New Delhi: Delhi health minister Satyendar Jain on Wednesday said that over 2,000 people have benefitted from plasma therapy in Delhi, a day after reports that Centre was considering to remove it from clinical management protocol for the coronavirus disease (Covid-19),
“A study done by ICMR and AIIMS did not see any breakthrough maybe. But our trial is underway and it is of course being done with the permission of ICMR. We have seen benefits of the therapy, with over 2,000 people having received convalescent plasma from our bank at ILBS. I have myself benefited from the therapy,” said Jain in an interaction with media.
ICMR had conducted a pan-India study to determine the role of plasma therapy, and the Union health ministry had added it as one of the investigational therapies in the national protocol for treating Covid-19 patients.
However, Dr Balram Bhargava, director general, India Council of Medical Research (ICMR) had said on Tuesday, “We have had discussions at the National Task Force (NTF) and we are discussing further with the Joint Monitoring Committee. This (plasma therapy) may be deleted from the national guidelines.”
The trial conducted by the Indian Council of Medical Research across 39 sites for the effectiveness of the therapy in Covid-19 patients, showed that there were no difference in the proportion of patients who progressed to severe disease and those who died between the group that received convalescent plasma and the other who received standard care without plasma.
Convalescent plasma therapy is a well-established method used to treat infections and autoimmune diseases. For Covid-19, a blood component called plasma that is rich in virus-fighting antibodies is taken from patients who have recovered and given to those still fighting the infection.
AAP national spokesperson Raghav Chadha said the removal of the therapy from the protocol would be a “perfunctory act”. “To remove Convalescent Plasma Therapy from Clinical Management Protocol based on a single study (i.e. ICMR Trial) in which even antibody titers of the plasma were not taken into account is a perfunctory act — in a situation where no definitive therapy exists till date,” Chadha tweeted.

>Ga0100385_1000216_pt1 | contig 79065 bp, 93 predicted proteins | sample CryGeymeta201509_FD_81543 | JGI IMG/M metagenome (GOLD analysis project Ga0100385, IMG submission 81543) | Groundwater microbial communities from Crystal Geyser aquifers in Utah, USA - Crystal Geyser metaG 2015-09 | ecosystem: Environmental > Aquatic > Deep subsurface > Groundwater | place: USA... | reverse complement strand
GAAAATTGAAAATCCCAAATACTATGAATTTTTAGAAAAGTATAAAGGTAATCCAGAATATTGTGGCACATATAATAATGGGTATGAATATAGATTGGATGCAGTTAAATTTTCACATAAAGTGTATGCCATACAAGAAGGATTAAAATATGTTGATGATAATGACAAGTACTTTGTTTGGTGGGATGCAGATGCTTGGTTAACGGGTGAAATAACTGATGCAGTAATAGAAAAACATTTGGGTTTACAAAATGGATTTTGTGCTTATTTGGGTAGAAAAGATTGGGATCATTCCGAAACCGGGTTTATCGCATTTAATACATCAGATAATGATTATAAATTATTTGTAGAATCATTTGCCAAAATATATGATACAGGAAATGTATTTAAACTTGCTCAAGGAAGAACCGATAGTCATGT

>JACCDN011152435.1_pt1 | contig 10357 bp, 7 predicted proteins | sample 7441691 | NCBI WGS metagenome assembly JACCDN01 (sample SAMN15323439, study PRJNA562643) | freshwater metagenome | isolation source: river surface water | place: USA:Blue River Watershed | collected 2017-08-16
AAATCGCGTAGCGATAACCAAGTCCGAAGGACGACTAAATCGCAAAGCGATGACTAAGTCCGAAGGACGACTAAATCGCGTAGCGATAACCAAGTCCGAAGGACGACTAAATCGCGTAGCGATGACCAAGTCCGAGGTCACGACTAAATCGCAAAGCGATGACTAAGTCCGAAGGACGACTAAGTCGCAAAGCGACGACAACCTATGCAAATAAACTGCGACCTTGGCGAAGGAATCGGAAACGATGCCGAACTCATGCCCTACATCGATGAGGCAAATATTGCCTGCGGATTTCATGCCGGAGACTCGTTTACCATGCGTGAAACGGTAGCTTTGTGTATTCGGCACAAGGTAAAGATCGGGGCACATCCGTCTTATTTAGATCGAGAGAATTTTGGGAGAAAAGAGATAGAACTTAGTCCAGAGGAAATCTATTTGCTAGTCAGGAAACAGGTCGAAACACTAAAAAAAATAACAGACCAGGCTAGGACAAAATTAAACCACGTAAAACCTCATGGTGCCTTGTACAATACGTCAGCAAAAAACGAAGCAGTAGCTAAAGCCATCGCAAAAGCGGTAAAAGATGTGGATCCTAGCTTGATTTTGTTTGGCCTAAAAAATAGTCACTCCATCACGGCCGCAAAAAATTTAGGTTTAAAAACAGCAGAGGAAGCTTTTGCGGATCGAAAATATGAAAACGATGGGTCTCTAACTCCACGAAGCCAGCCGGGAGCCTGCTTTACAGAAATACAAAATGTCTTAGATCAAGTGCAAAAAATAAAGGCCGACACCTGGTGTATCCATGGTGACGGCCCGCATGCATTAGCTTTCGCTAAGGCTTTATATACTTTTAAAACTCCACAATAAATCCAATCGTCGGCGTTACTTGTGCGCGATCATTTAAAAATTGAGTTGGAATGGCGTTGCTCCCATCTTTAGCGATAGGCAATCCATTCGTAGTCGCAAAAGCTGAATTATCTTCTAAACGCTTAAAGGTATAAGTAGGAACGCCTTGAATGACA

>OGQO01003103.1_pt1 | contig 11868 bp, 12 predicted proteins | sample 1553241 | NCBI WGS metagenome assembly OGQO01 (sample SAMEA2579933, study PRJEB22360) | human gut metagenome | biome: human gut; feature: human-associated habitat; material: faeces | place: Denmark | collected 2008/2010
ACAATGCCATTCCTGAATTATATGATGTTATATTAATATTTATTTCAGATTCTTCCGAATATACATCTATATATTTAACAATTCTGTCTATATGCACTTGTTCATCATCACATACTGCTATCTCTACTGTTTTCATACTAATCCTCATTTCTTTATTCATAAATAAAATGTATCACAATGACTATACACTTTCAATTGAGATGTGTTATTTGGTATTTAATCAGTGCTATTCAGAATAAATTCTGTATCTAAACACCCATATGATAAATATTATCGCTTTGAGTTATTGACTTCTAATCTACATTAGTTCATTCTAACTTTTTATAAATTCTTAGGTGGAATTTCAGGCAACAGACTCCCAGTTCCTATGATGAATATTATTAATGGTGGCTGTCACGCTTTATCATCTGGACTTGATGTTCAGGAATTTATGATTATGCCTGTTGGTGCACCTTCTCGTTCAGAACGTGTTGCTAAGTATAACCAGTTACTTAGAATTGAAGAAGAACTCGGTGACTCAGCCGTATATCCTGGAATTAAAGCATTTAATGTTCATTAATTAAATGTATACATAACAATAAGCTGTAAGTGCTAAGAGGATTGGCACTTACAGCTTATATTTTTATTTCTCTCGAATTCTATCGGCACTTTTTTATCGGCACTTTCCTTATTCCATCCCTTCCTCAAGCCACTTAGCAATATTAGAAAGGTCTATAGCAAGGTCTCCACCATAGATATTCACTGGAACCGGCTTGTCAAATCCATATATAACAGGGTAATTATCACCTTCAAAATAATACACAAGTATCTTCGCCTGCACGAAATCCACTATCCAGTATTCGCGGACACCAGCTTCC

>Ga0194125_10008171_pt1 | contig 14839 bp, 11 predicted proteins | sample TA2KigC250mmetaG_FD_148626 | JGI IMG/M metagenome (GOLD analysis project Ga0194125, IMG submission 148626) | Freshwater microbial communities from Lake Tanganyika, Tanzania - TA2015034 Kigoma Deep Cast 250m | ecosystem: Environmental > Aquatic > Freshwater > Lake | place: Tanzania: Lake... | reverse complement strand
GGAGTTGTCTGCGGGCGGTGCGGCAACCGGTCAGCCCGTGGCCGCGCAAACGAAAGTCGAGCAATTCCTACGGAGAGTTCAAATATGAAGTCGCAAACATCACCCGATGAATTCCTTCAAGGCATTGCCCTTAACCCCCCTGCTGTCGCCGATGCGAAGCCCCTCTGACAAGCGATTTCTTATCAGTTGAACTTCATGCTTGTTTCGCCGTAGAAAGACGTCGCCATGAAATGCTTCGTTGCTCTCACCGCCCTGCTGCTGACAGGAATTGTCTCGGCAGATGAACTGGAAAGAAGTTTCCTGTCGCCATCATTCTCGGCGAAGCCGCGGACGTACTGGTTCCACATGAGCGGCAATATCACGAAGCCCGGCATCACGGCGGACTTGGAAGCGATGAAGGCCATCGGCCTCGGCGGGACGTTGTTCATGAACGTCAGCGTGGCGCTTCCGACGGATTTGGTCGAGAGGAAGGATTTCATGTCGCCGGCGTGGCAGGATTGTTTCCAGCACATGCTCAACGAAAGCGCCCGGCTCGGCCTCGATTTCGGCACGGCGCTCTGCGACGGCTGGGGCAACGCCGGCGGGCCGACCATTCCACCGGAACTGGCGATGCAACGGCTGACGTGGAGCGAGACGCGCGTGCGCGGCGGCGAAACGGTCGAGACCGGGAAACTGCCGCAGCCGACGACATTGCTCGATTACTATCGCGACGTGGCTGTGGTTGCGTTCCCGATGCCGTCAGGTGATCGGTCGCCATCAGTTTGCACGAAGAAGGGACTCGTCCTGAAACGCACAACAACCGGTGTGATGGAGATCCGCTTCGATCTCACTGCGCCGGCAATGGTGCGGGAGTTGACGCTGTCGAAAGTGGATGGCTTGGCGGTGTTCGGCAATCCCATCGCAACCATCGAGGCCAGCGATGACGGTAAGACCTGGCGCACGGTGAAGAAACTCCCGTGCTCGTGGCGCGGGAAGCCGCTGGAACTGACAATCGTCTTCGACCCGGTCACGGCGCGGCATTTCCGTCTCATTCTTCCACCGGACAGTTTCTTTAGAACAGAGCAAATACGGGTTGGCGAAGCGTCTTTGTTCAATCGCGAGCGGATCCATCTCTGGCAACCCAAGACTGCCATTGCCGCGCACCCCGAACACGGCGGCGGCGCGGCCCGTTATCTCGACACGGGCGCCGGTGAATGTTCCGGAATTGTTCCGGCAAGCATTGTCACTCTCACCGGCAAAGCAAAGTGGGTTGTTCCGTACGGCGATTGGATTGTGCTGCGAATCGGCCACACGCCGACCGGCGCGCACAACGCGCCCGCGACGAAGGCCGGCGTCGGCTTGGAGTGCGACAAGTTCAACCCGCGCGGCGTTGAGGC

“The world’s largest observational study on Convalescent Plasma Therapy conducted on 35,322 Covid patients by Mayo Clinic reported favorable outcomes with lower mortality in patients who received the therapy early in the course of disease with higher levels of antibodies,” he tweeted.
The study by Mayo clinic shows that the seven-day mortality rate reduced in patients transfused within three days of diagnosis as compared to those who were given the therapy later, especially if the donor had high levels of antibodies.
Reviewing the effectiveness of the therapy, Dr Manish Soneja, additional professor in the department of medicine at AIIMS, said, “The PLACID trial from India shows that the results were pretty similar in the group that received plasma therapy and the group that was given standard care. There were some limitations of the study such as many of the patients who were given the therapy already had high levels of neutralising antibody (that prevents the spread of a particular virus, Sars-CoV-2 in this case) at admission. However, this replicates the real-life situation with the facility for testing for neutralising antibodies not available in most places.”
“As for globally, a Chocrane (a library of collated medical evidence) that has looked at 19 studies shows that the therapy is not effective in reducing the all cause mortality. Improvement in clinical symptoms wasn’t really there,” he said.
However, after ICMR had released the data from its trial Dr SK Sarin, director of Institute of Liver and Biliary Sciences (ILBS) which is coordinating Delhi’s plasma trial said, “The ICMR study actually reconfirms the findings of our small study – it shows that the oxygen requirement went down in the patients who received plasma therapy, the duration for which they remained breathless reduced, and the group that received plasma tested negative for the virus quicker than the control group. What needs to be factored in is that the therapy was administered late, after two days of symptoms in most trial participant; it works best when given early. Also, many of the donors in the study did not have a high titre (concentration) of the neutralising antibodies,” Dr Sarin had said.
“For the study, the all-cause mortality at 28-days has been considered, I think a shorter duration has to be chosen because mortality could be because of other complications as well,” he said.
A large-scale study of 400 participants is currently underway at Lok Nayak hospital and Rajiv Gandhi Super Speciality hospital in collaboration with ILBS.